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It might be your security settings on IE6 for the site. Try changing to local intranett or trusted site.

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Hi, thanks for your answer. i;m tring to find a solution from the server side so i won't need to change setting for each clients' browser. can you think of something else? –  Satumba Aug 3 '09 at 14:32
    
This setting determines wether the client should send security info with the request. If the request does not contain the security info you will get a 401 response. –  Shiraz Bhaiji Aug 3 '09 at 14:38
    
Client doesn't send security info until the server asks for it. 401 response is how the server asks. You can't avoid the first 401, whether you add it to the Intranet Zone or not. That will just make the auth transparent, instead of a popup login dialog. Also, Trusted Sites will not do automatic NTLM handshake by default. Only Intranet Zone will. –  Amit Naidu Oct 8 '13 at 3:03

I have the exact same problem! I am using the same environment as you. Except that I see 2 401's even in Fiddler. I had spent a couple of days on that problem and then just gave up on it. AuthPersistence did not work for me either. But here are the links that I had found, maybe they will work in your case.

http://msdn.microsoft.com/en-us/library/ms525244.aspx

http://www.microsoft.com/technet/prodtechnol/WindowsServer2003/Library/IIS/b0b4ec5c-74f8-43e9-ac64-d8b852568341.mspx?mfr=true

http://technet.microsoft.com/en-us/library/cc786094.aspx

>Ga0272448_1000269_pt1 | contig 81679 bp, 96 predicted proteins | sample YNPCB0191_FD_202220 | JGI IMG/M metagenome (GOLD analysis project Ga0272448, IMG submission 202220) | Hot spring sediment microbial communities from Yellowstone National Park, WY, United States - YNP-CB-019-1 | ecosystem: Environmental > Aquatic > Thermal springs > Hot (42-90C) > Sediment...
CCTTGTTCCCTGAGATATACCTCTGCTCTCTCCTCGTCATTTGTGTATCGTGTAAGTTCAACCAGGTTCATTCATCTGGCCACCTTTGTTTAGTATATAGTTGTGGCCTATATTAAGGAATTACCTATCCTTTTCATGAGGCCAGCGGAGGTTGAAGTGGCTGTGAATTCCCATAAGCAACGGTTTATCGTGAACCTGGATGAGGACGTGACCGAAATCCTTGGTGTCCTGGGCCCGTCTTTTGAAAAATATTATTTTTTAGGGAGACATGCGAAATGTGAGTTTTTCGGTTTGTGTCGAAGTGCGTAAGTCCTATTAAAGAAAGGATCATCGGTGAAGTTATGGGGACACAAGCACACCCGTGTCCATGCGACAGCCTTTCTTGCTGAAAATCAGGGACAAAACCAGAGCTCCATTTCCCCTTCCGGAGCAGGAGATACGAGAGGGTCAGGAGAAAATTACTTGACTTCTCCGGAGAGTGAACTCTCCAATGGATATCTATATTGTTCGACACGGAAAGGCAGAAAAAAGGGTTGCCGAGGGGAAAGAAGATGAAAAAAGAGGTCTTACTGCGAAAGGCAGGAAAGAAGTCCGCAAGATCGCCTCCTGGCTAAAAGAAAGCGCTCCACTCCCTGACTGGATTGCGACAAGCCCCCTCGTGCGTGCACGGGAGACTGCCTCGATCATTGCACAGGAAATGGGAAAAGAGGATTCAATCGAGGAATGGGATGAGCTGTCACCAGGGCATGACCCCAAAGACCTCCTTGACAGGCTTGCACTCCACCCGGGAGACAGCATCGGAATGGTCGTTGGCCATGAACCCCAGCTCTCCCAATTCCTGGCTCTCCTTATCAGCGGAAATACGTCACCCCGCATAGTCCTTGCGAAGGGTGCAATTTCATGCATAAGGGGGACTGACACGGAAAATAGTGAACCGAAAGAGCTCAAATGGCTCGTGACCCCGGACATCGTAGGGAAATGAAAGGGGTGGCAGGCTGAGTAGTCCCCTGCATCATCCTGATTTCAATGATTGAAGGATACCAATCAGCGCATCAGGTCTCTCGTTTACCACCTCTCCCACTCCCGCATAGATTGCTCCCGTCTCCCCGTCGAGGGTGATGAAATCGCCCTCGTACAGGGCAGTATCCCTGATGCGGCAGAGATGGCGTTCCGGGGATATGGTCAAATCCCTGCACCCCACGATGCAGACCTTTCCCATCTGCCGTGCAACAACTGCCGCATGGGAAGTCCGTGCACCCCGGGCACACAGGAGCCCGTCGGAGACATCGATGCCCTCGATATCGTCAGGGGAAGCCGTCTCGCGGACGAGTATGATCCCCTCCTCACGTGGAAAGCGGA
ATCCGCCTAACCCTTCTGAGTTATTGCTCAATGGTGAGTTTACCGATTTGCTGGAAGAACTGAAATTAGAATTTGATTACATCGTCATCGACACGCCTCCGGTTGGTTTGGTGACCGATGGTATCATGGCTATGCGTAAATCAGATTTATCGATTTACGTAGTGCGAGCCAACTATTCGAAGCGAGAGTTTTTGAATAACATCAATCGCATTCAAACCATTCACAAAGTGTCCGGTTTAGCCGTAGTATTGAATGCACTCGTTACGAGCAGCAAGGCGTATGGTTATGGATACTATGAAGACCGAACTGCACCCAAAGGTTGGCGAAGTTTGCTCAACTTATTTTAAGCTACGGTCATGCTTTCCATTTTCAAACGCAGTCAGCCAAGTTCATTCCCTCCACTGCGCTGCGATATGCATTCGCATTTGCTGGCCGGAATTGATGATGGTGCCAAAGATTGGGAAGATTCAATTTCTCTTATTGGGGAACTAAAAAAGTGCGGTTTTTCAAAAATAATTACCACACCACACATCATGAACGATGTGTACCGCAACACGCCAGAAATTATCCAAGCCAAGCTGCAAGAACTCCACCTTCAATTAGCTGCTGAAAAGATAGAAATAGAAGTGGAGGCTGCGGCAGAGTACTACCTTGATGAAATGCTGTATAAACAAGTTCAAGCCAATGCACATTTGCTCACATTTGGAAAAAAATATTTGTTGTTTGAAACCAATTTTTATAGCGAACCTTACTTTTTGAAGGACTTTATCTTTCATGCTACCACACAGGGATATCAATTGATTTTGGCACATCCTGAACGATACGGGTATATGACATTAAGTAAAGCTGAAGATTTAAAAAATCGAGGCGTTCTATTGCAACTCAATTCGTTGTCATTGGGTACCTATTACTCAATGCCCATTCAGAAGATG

http://technet.microsoft.com/en-us/library/cc781339(WS.10).aspx

I tried to set the flag at both the virtual directory and website level, but it didn't help. Are you using the IIS Metabase Explorer to edit those properties? Its the cleaner way to edit properties and may help more than directly editing the XML file.

One way to circumvent the problem is to insert the Cache-Control Header in the HTTP response for the resources that are not going to change frequently on any page. In my case, I cached the css (use external css as much as possible to optimize this), js and img files. Since I have about 60 files of these types that get loaded on our homepage, we were able to eliminate about 120 401 errors straight away!

Make sure you use the Cache-Control header and not the if-modified or e-tag based caching where a 401 and a 304 will still be generated even when the files are cached.

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Thanks for the support :) +1 –  Satumba Aug 9 '09 at 8:31

On a related topic; if you are using IIS7.0 and kerberos authentication it appears AuthPersistNonNTLM=true can be used to avoid 401 round-trips for each request.

http://msdn.microsoft.com/en-us/library/aa347548(VS.90).aspx

http://blogs.technet.com/b/configurationmgr/archive/2010/06/03/solution-you-may-experience-slow-performance-when-using-bits-and-kerberos-authentication-on-configmgr-2007-distribution-points.aspx